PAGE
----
At a Glance
- East Africa is seeing its worst desert locust crisis in 25 years.
- The swarms have devastated crops and pastures.
- The losses have exacerbated conditions for more than 42 million people facing food insecurity.
Lack of rain in East Africa is usually cause for major concern, but this year, delayed spring rains could be beneficial.
The Horn of Africa has been experiencing its worst desert locust crisis in more than 25 years. In Kenya, the swarms of ravenous insects are the worst they've been in 70 years.
A swarm can cover anywhere from a few acres to well over 100 square miles. Each square mile can contain 120 million to 240 million adult locusts, according to the United Nations' Food and Agriculture Organization. A swarm of 40 million desert locusts can eat the same amount of food in one day as about 35,000 people.
They eat almost any plant, including crops of grains, vegetables, sugar cane and fruit trees and the grass in pastures.
The current locust upsurge began in 2018 when tropical cyclones Luban and Mekunu drenched the Arabian Peninsula, leaving behind perfect wet conditions for the hatching of desert locusts, according to the Intergovernmental Authority on Development's Climate Prediction and Applications Center. Massive swarms spread across Saudi Arabia, Yemen and Iran.
Winds carried swarms across the Red Sea, and they landed on the Horn of Africa in mid-2019. That year, cyclones again left perfect conditions for locusts to spread. Within the first few months of 2020, huge swarms had spread across Kenya, Ethiopia, Somalia, Sudan and Eritrea. A second wave hit Kenya this past November.
The Food and Agriculture Organization said the locusts have worsened conditions for more than 42 million people already facing acute food insecurity.
"I have lost everything. What do you expect me to eat?" Isabella Karoki, a farmer in central Kenya, told Deutsche Welle.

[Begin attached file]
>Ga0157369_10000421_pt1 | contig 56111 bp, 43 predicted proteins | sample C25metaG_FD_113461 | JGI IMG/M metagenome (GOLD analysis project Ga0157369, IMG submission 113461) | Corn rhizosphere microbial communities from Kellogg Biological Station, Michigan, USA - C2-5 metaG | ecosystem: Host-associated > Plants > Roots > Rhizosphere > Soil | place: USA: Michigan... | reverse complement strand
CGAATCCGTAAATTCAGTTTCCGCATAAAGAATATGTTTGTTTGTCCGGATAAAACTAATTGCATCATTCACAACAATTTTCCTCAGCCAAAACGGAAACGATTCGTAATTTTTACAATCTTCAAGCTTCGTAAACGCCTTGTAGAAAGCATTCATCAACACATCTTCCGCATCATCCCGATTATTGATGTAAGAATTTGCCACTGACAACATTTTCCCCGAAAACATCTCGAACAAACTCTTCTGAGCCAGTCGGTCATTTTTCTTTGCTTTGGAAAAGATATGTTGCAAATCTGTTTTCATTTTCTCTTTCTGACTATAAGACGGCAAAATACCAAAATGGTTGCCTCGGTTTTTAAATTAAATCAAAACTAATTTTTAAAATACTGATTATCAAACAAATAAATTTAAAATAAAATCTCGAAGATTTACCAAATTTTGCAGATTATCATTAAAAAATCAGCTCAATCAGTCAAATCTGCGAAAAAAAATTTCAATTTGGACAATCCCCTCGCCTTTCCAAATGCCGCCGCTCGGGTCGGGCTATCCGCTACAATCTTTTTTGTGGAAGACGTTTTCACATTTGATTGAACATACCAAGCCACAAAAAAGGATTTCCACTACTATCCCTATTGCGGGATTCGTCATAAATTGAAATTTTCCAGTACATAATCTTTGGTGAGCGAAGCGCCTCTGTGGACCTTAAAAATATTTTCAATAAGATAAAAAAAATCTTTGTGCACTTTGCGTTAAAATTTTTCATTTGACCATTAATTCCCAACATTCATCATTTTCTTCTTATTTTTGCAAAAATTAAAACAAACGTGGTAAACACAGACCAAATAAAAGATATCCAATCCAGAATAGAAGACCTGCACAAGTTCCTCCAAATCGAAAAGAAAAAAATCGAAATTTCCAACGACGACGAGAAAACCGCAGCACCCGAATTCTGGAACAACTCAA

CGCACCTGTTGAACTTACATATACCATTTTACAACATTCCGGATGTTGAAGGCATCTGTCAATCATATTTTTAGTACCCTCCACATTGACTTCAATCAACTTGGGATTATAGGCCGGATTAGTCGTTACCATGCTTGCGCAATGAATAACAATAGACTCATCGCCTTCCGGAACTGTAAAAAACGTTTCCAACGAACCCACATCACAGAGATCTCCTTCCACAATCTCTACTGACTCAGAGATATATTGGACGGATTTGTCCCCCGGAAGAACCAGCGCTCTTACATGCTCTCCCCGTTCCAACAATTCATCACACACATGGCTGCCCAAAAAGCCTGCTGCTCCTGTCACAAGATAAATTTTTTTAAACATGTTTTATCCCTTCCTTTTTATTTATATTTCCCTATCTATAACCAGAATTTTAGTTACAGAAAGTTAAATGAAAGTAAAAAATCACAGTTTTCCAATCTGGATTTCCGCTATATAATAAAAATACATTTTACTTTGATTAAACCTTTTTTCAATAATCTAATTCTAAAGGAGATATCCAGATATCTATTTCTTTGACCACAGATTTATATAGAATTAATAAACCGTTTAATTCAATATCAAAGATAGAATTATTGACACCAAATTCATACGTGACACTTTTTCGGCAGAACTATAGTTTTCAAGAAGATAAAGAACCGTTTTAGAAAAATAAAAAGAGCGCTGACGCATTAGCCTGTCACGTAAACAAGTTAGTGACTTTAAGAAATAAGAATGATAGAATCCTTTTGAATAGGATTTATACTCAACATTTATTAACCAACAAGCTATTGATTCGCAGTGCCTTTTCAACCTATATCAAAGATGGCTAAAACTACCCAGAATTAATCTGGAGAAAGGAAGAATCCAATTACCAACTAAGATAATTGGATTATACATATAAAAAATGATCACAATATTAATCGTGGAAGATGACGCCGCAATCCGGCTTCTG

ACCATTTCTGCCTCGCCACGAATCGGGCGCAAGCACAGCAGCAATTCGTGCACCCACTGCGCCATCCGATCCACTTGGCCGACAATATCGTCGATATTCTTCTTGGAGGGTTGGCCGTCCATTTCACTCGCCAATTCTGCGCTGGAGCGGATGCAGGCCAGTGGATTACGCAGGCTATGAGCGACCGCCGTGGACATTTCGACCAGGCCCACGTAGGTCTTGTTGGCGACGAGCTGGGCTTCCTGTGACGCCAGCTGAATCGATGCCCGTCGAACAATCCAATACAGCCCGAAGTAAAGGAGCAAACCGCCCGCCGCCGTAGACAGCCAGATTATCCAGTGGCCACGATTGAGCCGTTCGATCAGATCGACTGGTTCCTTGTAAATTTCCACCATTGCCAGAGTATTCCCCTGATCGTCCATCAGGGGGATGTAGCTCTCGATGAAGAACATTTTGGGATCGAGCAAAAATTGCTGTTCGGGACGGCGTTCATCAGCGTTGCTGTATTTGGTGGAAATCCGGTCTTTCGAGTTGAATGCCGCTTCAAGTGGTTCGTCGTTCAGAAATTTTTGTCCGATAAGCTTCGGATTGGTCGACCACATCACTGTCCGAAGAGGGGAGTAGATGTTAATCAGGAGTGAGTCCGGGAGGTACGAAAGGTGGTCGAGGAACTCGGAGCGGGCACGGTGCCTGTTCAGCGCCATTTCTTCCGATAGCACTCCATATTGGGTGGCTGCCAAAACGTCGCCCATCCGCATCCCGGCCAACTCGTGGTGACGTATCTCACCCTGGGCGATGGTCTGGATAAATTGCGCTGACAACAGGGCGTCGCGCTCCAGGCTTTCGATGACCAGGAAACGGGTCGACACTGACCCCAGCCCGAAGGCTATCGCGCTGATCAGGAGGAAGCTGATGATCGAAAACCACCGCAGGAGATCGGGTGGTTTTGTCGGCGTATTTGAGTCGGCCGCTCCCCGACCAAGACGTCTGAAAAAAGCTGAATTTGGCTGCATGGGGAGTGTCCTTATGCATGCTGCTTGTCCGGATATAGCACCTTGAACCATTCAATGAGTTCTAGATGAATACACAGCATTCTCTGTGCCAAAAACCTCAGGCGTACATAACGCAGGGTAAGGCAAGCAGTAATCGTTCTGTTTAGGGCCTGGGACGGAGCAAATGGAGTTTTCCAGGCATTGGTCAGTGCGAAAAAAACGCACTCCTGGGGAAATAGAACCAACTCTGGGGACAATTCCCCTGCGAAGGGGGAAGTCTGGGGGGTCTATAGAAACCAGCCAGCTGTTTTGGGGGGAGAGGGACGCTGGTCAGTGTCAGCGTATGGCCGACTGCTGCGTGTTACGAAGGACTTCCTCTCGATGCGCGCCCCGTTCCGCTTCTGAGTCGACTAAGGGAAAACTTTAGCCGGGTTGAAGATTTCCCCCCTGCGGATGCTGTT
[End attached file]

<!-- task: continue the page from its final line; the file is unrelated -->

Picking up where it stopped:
Dairy farmer Thomas Mwerore said, "The locusts have eaten all the pasture that was there for our livestock. We are suffering. Even food that we humans eat isn't there, what can we do?"
But now there is a bit of good news.
"The current upsurge showed signs of significant decline during March as desert locust swarms continued to decrease in Kenya, Ethiopia and Somalia due to ongoing control operations and poor rainfall," the FAO said in an update on April 3.
The swarms need the spring rains to mature and lay eggs.
"While this may still occur in April, below-normal rainfall expected this spring would limit breeding to parts of northern Kenya and southern Ethiopia at a much lower scale than last year. If this is followed by poor rainfall this summer in northeast Ethiopia, then the desert locust situation should return to normal," the briefing said.
That's welcome news in an area that has been devastated by the swarms.
A survey of households that raised crops in Kenya, Ethiopia and Somalia found that one-third of them experienced losses because of locusts. Half of households that raised livestock saw losses.
In those impacted households, nearly seven out of every 10 experienced high or very high losses to their crops and rangeland, according to the survey, which was conducted by the Food Security and Nutrition Working Group.
The World Bank predicted damage and losses caused by the locusts in 2020 could reach $8.5 billion.
Aerial spraying is the biggest weapon against the locusts. The FAO reported it procured more than 220,000 gallons of pesticide and nearly 28,000 pounds of bio-pesticide.
This year the swarms landed in more inhabited areas, and spraying couldn't be used as extensively because it could adversely affect people and livestock, Ambrose Nyatich, a livelihood recovery expert with the FAO, told the Associated Press.
Of course, the lack of rain at the beginning of planting season is a double-edged sword.
"Things have gone very bad. If you look at the farm, there is nothing," Hannah Nyokabi, a farmer who lives in the community of Baraka, told the AP. "We have children who are in school, and we were depending on the farm for their fees."
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